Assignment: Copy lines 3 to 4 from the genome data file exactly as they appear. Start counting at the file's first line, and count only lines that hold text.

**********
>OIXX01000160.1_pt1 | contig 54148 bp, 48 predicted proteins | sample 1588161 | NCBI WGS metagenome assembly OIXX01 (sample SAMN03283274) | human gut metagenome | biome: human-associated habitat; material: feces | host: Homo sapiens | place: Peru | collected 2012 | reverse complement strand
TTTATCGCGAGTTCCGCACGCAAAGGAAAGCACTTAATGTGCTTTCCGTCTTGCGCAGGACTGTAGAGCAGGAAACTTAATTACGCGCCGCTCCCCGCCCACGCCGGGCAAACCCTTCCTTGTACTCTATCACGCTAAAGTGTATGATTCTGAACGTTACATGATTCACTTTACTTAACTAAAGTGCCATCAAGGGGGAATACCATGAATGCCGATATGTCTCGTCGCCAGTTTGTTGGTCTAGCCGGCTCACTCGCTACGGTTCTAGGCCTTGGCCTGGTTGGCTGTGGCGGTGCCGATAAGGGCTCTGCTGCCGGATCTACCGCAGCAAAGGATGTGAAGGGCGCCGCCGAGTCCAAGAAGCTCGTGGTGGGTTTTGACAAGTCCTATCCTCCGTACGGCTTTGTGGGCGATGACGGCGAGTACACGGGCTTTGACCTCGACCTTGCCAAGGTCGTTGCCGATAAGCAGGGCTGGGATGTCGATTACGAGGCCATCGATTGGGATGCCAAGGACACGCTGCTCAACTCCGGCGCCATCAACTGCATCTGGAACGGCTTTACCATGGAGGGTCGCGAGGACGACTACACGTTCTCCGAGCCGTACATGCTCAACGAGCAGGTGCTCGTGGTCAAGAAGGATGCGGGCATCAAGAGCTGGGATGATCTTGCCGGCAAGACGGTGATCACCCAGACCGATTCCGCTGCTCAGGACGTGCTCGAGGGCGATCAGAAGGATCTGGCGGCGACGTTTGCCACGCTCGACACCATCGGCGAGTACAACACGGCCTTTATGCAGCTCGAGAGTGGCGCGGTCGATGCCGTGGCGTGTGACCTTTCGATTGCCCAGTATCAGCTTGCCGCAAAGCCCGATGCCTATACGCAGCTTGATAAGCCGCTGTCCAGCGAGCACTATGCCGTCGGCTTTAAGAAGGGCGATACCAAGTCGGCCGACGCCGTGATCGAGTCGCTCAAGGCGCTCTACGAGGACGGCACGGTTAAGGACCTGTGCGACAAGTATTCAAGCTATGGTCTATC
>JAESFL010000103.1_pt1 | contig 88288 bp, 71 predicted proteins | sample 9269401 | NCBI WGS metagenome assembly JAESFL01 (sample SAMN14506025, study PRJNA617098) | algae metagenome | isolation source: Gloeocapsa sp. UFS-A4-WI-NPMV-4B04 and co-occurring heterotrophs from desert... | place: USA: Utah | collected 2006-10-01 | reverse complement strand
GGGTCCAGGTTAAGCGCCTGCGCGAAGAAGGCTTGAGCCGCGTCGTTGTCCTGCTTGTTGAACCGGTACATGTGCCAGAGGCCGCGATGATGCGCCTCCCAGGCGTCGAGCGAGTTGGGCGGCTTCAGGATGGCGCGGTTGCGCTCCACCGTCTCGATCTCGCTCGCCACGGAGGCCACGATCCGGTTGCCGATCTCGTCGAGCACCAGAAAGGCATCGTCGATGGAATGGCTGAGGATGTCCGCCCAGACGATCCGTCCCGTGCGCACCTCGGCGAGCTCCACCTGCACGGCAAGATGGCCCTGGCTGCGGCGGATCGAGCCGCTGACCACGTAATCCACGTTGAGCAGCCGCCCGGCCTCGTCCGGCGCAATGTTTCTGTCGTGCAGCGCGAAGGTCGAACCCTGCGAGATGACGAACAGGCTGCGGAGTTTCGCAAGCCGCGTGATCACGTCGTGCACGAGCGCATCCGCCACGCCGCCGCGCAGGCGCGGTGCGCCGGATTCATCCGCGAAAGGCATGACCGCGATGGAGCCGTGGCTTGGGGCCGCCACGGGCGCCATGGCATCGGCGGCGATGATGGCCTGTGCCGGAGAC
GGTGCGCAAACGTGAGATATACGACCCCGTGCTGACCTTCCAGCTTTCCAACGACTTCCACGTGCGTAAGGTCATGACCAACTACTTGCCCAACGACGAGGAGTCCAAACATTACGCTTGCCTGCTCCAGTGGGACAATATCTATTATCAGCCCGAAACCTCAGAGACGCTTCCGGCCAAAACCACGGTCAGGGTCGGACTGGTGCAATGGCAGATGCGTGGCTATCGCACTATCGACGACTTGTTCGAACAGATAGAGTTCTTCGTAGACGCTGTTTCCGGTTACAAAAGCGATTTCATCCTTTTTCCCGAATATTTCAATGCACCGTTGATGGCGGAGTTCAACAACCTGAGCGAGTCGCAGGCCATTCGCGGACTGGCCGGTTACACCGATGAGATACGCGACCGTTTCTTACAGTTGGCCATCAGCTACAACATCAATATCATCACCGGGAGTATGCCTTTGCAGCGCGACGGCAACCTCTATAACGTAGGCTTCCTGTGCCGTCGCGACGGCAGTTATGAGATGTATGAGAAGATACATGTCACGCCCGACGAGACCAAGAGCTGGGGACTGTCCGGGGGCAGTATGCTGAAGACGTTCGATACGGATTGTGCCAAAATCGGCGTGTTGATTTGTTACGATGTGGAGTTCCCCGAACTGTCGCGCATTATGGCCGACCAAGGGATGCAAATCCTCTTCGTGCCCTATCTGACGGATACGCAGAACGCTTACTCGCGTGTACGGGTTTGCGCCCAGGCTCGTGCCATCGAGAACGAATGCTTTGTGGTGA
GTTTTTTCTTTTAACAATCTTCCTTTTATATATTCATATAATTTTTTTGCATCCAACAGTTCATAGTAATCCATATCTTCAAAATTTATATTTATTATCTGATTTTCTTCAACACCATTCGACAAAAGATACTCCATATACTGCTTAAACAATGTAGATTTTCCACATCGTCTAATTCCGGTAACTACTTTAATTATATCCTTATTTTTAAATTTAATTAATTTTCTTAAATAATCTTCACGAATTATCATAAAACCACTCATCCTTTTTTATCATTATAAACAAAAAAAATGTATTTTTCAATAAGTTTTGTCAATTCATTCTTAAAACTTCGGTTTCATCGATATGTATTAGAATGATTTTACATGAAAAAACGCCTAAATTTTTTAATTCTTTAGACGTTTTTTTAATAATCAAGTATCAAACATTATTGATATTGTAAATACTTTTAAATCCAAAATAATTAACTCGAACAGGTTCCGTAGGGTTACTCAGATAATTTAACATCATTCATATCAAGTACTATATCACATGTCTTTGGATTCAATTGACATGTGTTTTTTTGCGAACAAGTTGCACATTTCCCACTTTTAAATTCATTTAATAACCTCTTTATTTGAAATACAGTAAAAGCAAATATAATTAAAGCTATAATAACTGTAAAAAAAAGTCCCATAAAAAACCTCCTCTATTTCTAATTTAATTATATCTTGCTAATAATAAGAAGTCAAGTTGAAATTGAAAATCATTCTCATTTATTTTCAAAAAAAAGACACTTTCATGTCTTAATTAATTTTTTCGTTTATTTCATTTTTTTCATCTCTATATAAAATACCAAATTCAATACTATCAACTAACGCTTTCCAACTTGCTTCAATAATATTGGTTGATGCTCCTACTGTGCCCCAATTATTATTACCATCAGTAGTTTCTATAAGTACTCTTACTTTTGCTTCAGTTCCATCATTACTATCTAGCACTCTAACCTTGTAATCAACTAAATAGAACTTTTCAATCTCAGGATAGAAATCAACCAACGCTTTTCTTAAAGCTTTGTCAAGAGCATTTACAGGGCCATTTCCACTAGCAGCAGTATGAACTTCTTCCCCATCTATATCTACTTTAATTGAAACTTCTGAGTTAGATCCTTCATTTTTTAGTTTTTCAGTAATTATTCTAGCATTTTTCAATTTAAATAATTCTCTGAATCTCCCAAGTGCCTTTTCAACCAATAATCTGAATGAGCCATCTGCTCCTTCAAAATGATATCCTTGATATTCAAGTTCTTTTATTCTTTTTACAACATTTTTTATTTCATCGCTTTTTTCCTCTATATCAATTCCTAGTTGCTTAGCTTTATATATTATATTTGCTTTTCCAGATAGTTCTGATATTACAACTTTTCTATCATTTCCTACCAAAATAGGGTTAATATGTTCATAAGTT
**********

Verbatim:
>JAESFL010000103.1_pt1 | contig 88288 bp, 71 predicted proteins | sample 9269401 | NCBI WGS metagenome assembly JAESFL01 (sample SAMN14506025, study PRJNA617098) | algae metagenome | isolation source: Gloeocapsa sp. UFS-A4-WI-NPMV-4B04 and co-occurring heterotrophs from desert... | place: USA: Utah | collected 2006-10-01 | reverse complement strand
GGGTCCAGGTTAAGCGCCTGCGCGAAGAAGGCTTGAGCCGCGTCGTTGTCCTGCTTGTTGAACCGGTACATGTGCCAGAGGCCGCGATGATGCGCCTCCCAGGCGTCGAGCGAGTTGGGCGGCTTCAGGATGGCGCGGTTGCGCTCCACCGTCTCGATCTCGCTCGCCACGGAGGCCACGATCCGGTTGCCGATCTCGTCGAGCACCAGAAAGGCATCGTCGATGGAATGGCTGAGGATGTCCGCCCAGACGATCCGTCCCGTGCGCACCTCGGCGAGCTCCACCTGCACGGCAAGATGGCCCTGGCTGCGGCGGATCGAGCCGCTGACCACGTAATCCACGTTGAGCAGCCGCCCGGCCTCGTCCGGCGCAATGTTTCTGTCGTGCAGCGCGAAGGTCGAACCCTGCGAGATGACGAACAGGCTGCGGAGTTTCGCAAGCCGCGTGATCACGTCGTGCACGAGCGCATCCGCCACGCCGCCGCGCAGGCGCGGTGCGCCGGATTCATCCGCGAAAGGCATGACCGCGATGGAGCCGTGGCTTGGGGCCGCCACGGGCGCCATGGCATCGGCGGCGATGATGGCCTGTGCCGGAGAC